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“The range is hot,” yelled different Cadre as the Cadets began firing their rifles.  Last week, 4th Regiment completed Preliminary Marksmanship Instruction (PMI) training where they familiarized themselves with their M4 Carbines.  Today, they gathered at Canby Hill Range to zero their rifles.

For some Cadets, zeroing their weapon is an unfamiliar skill they have yet to practice, but many Cadets from the 4th Regiment have had a wide-range of experience with rifles.  Today allowed each Cadet to make adjustments to zero their weapon, based on the shots they fired at a target.

4th Regiment, Advanced Camp Cadets make adjustments to their weapons at Canby Hill for weapons zeroing at Fort Knox, June 15, 2019. | Photo by Jodi Moffett, CST Public Affairs Office

Cadet Sinai Erazo arrived at Fort Knox around this time last year for Basic Camp.  Her experience with M16 rifles last year gave her some knowledge on zeroing, but at Advanced Camp, an M4 rifle is used.  The Grand Canyon University Cadet was not able to zero in her weapon after her first attempt. “The butt stock adjusts, which is a good thing but I didn’t have my butt stock the right way so I have to reshoot,” explained Erazo.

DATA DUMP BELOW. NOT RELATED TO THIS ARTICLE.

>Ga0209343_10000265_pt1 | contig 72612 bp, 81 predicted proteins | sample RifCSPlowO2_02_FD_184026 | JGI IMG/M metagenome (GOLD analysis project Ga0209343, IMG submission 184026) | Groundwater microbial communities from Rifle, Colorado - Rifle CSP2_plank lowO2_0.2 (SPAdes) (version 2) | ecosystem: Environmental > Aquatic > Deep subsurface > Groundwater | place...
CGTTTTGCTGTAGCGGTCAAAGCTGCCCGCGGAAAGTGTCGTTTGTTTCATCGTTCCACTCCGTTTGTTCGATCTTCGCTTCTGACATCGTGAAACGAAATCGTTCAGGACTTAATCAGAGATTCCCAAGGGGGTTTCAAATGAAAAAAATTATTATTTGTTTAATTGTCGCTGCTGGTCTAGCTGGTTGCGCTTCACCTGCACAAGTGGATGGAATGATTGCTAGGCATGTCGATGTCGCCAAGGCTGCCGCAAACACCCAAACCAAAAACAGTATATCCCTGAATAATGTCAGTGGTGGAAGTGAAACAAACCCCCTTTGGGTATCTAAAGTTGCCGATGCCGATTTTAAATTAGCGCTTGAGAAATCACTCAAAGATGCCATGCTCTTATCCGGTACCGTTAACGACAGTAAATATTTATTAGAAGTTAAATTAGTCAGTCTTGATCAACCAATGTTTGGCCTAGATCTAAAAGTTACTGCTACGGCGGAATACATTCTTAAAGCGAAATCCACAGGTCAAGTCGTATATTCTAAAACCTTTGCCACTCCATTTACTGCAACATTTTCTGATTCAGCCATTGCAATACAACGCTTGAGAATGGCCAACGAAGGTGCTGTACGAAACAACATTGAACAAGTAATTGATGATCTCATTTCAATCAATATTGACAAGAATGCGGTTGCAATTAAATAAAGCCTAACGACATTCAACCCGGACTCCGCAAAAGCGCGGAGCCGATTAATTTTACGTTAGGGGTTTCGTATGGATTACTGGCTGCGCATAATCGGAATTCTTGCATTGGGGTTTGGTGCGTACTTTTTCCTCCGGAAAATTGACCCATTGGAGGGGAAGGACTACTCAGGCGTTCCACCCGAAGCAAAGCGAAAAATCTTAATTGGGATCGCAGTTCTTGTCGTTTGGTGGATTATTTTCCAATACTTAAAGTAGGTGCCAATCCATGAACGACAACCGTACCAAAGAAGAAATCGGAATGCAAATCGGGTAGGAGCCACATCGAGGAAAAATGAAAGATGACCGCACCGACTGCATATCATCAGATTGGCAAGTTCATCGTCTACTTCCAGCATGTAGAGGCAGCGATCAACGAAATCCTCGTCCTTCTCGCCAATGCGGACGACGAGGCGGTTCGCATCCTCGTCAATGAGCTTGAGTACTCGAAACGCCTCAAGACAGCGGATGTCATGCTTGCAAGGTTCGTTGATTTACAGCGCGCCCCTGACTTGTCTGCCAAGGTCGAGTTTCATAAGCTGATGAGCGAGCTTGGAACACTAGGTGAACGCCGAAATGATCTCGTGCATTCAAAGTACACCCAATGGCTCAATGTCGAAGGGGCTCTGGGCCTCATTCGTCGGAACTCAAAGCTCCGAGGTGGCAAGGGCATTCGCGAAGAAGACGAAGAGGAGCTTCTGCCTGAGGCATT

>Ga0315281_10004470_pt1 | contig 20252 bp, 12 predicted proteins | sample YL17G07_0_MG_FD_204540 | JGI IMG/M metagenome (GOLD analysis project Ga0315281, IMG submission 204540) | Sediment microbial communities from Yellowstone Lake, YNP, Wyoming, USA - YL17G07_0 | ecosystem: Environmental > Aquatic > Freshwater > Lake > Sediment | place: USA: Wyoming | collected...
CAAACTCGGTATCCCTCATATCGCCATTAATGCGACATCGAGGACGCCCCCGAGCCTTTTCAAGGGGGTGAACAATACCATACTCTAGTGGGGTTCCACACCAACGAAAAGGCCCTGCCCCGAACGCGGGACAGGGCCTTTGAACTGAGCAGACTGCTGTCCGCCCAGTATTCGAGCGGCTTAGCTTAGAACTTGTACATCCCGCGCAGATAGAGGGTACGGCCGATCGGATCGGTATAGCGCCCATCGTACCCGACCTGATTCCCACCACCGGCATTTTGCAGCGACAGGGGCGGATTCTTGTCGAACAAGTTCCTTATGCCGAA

4th Regiment, Advanced Camp Cadets fire their weapons at Canby Hill for weapons zeroing at Fort Knox, June 15, 2019. | Photo by Jodi Moffett, CST Public Affairs Office

Many Cadets focused on the fundamentals of marksmanship. Some tweaked their trigger squeeze, others looked through front and rear sight posts for a better picture, while some adjusted their body position, and controlled their breathing.

Erazo wasn’t the only Cadet to have experience with an M16 rifle.  Cadet Cameron Taylor attends the University of North Georgia, where the ROTC program uses M4 and M16 rifles at ranges every month.  “It comes down to pulling the trigger smoothly, controlling your breathing, and making sure you’re in a position that you’re comfortable with.  Just have fun with it and be open to learning,” advised Taylor.